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Self-Harm: The Conversation You Need to Start With Your Kids

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Starting the conversation is perhaps the hardest part. How do you bring up a topic that the majority of society will not acknowledge as anything more than a teenage phase of attention seeking? How often is it brought to light in the media? Is it an illness on its own or a by-product of some form of depression or other mental disorder or anguish? Why is it assumed that self-harm is limited to the teenage years? From personal experience and stories of the many I have spoken with, self-harm does not discriminate in age, race, gender, economic status or sexual orientation. Everyone is fair game. 

Self-harm, like depression often carries a negative voice that has taken up residence in our heads. We could call him the demolition man, as he is there to destroy our positivity, our sense of self and our hope. In some people his voice also carries a tone of self-destruction in which he re-enforces the thoughts that physically hurting yourself will remind you that you are alive, that you can try to find some relief on the outside for the agony that monopolizes your mind. He has many reasons to provide you with, and carrying the tone of a drill sergeant weakens you to give in to the urge. And so you cut, burn or somehow maim your body.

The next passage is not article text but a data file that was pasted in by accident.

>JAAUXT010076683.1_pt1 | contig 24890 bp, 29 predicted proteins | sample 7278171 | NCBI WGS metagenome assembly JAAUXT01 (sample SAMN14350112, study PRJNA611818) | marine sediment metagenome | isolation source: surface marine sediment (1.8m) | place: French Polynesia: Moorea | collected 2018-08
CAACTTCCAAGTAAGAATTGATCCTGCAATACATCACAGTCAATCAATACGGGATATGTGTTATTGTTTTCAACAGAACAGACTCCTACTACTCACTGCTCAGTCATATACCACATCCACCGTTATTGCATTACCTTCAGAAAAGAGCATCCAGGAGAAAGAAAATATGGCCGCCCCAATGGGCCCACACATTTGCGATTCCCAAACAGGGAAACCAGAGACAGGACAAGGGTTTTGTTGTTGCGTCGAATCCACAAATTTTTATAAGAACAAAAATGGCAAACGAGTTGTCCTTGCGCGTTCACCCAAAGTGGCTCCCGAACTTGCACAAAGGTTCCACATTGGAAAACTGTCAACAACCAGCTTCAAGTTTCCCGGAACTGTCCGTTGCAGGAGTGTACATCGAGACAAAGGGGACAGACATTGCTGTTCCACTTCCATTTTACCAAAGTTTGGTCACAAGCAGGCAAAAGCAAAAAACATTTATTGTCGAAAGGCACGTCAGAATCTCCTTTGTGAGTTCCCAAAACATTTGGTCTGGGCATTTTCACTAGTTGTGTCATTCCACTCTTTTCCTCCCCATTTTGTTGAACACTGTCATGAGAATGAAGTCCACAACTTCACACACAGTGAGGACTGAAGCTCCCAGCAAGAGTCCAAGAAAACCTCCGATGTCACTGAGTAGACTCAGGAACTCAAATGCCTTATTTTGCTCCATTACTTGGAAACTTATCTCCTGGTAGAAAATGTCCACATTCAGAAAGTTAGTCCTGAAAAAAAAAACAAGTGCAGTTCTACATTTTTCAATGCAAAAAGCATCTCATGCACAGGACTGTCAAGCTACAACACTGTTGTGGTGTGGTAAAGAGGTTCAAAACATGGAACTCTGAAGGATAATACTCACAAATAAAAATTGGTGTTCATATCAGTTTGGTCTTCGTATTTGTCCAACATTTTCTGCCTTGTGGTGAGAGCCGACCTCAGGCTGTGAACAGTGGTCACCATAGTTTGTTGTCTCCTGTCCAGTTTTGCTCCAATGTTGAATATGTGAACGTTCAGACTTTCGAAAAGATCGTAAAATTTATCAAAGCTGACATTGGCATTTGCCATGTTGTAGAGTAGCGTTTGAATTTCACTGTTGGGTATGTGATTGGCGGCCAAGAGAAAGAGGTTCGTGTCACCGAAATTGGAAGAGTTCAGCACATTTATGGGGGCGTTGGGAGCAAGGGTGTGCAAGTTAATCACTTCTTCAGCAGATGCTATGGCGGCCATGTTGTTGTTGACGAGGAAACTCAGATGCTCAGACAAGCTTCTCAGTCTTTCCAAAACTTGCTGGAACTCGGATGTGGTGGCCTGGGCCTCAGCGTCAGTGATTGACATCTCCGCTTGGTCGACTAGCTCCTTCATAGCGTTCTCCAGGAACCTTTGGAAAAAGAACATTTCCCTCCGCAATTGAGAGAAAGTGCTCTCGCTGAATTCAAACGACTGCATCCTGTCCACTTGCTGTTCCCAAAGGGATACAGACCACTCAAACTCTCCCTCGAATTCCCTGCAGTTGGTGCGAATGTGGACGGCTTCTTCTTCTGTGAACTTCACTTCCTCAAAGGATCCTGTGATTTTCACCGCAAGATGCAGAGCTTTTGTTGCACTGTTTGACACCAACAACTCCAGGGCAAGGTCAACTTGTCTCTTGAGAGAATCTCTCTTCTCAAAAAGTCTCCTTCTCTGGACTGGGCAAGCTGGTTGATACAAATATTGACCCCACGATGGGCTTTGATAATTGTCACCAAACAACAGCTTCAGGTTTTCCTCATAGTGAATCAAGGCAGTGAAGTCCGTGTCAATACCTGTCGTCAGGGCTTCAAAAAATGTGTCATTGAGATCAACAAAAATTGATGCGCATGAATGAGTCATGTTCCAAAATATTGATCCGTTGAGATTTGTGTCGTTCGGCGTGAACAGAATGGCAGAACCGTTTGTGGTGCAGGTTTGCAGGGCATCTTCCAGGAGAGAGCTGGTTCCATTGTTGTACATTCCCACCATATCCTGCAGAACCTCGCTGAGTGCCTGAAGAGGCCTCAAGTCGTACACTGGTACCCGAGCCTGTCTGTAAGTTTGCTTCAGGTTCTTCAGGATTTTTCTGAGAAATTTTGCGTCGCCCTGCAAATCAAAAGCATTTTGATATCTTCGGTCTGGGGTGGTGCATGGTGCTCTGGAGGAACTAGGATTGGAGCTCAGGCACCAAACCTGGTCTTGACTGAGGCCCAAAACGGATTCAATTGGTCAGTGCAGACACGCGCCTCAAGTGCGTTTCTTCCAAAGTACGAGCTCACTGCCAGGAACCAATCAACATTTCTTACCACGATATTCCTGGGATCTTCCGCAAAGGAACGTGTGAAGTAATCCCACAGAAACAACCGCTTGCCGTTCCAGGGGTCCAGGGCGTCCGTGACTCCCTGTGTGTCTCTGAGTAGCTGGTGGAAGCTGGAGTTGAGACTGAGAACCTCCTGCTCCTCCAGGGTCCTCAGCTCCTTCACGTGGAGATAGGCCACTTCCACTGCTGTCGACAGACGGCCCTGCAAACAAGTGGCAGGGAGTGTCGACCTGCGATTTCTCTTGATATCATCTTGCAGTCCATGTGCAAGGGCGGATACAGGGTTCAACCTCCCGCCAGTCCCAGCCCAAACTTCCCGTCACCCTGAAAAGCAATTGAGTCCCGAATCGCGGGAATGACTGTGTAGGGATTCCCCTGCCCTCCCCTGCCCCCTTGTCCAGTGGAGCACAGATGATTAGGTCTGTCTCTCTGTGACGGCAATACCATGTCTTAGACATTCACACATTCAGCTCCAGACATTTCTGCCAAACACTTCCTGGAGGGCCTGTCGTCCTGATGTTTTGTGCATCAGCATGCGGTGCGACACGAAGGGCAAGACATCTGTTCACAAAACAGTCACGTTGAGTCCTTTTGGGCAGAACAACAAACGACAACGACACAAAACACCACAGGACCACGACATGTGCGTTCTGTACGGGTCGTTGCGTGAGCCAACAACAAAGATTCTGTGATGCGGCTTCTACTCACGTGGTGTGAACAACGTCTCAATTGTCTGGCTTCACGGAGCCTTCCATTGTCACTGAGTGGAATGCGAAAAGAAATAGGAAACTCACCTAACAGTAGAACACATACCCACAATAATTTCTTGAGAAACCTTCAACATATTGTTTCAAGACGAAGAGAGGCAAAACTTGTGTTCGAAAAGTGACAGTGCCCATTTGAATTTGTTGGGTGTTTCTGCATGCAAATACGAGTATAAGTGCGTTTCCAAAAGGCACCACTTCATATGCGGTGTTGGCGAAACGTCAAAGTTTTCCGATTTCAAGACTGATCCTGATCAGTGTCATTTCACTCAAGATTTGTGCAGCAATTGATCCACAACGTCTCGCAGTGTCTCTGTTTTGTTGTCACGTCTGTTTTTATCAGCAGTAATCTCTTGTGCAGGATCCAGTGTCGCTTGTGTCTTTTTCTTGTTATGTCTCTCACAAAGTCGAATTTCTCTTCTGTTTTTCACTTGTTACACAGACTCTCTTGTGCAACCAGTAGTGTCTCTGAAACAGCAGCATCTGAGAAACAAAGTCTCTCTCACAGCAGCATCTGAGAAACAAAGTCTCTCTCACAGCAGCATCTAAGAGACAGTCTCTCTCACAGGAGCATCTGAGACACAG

I do not have children, so perhaps I cannot fully understand the parental point of view. However, I can provide you some insight from personal experience as a cutter. I can look at my actions as both a youth and an adult with a different and clearer perspective. I self-harmed as young as 8 years old to my late teens, with at least a relapse every two years, including recently. By the time you read this I will be one week clean… yet again.

There is no simple way to ask your child if they are self-harming, just as the reverse applies from child to parent, or friend to friend. There is a sense of shame so great we will come up with every excuse in the world to explain the random cuts or marks that riddle out bodies.

If we were cutting purely for attention why would we take the time to meticulously cover with makeup, bandages or long sleeves? We are usually smart enough to harm in a place that would not be easily visible — the stomach, ribs, upper thighs, hips and upper arms — but there comes a time if you have cut yourself enough that maybe you have to resort to an area not so easy to conceal.

So, as a note to parents, long sleeves in the summer or at a time that may not be conventional may be an indication that should not be ignored or taken lightly.

Children who have not yet hit the teenage years do generally not shave, nor does the average teen or adult carry a razor in their purse or bag daily so please do not overlook the potential gravity of the situation.

Have you noticed your bandages, face cloths or paper towels decreasing at a more rapidly? How about socks or underwear? Have you had to replace them more often? We will use anything we think won’t be noticed as missing to clean up the blood. Kleenex tends to stick to the wound so they certainly were not my first choice.